With ‘lockdown’ we are both at home and this has given us time to spend on the business. We spent time developing new products prior to this and had exhibited them at a show. We have since photographed them and added them onto our website. The only issue was that with no essential travel we couldn’t go to our professional photographer and so the photography was completed by Mark, which I think he’s done a great job of!

We have limited access to materials and of course orders and postage are delayed, which we have had to be aware of when receiving orders. Thankfully we have some stock and choice options – lampshades in different colours and a range of cords in different shades.

We are at present mainly an internet based company and so this hasn’t been affected as such. Unfortunately, we had signed up to do three large design shows nationally and these have had to be cancelled, understandably. The knock-on effect of this is, we often meet potential buyers at the shows who have seen our products online and want to see them in the flesh and aren’t currently able to. Also, there are buyers who do not internet shop and this is where we would meet them.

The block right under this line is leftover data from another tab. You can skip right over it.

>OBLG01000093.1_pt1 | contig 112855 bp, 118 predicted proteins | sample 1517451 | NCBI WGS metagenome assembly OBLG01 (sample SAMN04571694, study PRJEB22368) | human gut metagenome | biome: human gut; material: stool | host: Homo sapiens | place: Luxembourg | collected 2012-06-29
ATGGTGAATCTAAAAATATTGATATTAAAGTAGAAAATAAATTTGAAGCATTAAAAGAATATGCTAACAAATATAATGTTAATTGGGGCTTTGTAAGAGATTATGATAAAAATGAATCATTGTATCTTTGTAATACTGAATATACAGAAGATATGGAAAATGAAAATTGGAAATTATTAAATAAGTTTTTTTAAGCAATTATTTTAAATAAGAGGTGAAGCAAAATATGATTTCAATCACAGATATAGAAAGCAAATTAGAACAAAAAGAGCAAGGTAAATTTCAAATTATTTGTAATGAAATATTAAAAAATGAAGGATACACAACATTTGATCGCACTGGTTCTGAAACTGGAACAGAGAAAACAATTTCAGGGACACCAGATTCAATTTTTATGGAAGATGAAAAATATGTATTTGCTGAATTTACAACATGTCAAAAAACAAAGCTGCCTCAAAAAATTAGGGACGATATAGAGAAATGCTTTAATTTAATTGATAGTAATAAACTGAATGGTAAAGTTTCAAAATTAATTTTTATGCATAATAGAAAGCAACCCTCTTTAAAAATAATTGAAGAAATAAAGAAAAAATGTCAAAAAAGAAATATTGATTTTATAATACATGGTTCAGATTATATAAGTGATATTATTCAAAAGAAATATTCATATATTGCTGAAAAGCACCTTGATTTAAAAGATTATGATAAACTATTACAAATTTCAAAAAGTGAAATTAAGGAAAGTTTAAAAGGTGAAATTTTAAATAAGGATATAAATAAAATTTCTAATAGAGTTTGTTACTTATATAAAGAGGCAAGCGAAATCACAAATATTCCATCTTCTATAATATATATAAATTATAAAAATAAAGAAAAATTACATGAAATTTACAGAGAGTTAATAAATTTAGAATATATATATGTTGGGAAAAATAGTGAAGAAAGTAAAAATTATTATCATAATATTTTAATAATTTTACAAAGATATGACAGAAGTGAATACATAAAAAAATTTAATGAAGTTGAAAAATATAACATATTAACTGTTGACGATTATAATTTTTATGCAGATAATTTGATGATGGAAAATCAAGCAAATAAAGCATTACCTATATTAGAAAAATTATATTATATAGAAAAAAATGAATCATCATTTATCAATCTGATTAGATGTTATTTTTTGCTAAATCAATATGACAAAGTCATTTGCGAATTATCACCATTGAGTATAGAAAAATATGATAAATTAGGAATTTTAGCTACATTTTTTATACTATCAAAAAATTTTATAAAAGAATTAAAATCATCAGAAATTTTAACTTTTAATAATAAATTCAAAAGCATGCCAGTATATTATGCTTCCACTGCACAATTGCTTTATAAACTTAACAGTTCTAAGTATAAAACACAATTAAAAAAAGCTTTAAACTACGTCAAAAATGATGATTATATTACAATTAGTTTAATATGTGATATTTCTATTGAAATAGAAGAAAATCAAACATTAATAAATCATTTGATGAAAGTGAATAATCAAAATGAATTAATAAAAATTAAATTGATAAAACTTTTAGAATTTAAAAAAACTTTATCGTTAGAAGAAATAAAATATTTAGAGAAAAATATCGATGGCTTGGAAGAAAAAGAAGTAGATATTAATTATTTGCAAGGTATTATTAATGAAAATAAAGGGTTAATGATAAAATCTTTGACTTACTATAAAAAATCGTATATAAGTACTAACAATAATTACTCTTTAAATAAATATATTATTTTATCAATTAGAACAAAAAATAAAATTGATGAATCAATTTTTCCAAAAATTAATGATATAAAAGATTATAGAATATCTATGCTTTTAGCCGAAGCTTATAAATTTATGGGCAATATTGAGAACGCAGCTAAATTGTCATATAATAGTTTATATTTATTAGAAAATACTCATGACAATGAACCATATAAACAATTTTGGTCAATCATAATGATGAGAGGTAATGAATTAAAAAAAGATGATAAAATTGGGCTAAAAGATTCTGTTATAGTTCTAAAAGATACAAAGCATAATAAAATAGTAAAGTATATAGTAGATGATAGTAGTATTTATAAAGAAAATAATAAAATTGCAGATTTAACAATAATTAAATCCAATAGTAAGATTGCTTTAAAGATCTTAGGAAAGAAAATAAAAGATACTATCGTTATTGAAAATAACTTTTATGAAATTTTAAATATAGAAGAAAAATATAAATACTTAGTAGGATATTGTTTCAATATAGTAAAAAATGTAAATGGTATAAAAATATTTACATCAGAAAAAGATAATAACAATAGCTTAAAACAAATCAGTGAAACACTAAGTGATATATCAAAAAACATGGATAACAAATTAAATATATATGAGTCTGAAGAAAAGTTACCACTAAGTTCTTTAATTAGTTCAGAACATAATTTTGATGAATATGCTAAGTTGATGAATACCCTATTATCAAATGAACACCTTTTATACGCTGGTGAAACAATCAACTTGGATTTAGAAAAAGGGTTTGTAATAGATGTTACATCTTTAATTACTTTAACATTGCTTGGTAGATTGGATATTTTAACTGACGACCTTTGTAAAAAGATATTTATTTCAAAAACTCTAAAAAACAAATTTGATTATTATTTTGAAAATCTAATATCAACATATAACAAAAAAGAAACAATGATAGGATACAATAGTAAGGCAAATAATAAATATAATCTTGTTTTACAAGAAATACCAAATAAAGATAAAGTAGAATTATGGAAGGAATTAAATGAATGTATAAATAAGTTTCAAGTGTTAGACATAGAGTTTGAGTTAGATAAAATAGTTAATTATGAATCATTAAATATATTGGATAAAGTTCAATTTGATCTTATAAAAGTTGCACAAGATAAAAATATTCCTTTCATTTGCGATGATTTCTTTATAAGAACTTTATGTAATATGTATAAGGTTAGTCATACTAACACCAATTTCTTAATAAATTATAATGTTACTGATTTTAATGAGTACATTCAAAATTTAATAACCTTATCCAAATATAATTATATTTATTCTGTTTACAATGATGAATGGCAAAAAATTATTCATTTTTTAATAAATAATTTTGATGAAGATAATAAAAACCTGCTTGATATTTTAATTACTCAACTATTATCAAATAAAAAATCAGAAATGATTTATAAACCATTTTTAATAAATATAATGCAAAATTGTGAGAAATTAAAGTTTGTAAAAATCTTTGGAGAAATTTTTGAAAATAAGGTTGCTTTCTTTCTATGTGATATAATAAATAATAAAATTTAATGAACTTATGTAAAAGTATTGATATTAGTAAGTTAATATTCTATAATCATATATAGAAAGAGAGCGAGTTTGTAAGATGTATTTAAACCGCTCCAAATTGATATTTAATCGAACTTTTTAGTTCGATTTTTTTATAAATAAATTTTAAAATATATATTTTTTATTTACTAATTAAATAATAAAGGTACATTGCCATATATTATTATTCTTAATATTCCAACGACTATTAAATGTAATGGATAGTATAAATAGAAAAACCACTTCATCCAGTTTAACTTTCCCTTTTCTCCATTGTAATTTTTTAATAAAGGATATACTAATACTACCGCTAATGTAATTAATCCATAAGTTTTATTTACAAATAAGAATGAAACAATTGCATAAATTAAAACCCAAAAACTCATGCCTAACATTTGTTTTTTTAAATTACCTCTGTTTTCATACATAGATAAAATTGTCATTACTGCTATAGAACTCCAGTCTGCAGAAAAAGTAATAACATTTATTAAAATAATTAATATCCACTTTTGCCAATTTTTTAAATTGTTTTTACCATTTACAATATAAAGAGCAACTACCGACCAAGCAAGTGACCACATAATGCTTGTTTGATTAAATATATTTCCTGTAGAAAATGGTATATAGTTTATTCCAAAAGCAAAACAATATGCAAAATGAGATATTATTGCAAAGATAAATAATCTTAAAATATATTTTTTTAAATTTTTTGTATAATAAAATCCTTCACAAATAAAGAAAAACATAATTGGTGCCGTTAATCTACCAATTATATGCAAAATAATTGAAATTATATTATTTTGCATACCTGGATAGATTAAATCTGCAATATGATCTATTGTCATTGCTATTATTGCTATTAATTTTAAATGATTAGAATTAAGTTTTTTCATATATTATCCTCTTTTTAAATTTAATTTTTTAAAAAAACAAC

Our children are at home, therefore we have joined in with the masses of parents homeschooling, and all its joys! We are staying positive and trying to make the best of our time together, being creative and organising our business, so that hopefully we can continue to grow and develop in the future.”

It is truly inspiring to hear how these wonderful creative people have both adapted so quickly to the sudden and dramatic changes, whilst considering their responsibility to keep their community safe. It is even more vital that we show our support for all of our indie businesses to help them weather this storm because they are living and breathing people in our community, and their creative contribution adds warmth and colour to our lives.

In the meantime, why not pop on over to their Facebook pages and show them some <3

https://www.facebook.com/thedoughmother/

https://www.facebook.com/kitchendancingjo/
http://www.kitchendancing.co.uk/

https://www.facebook.com/marklowe.co.uk/
https://marklowe.co.uk/

DU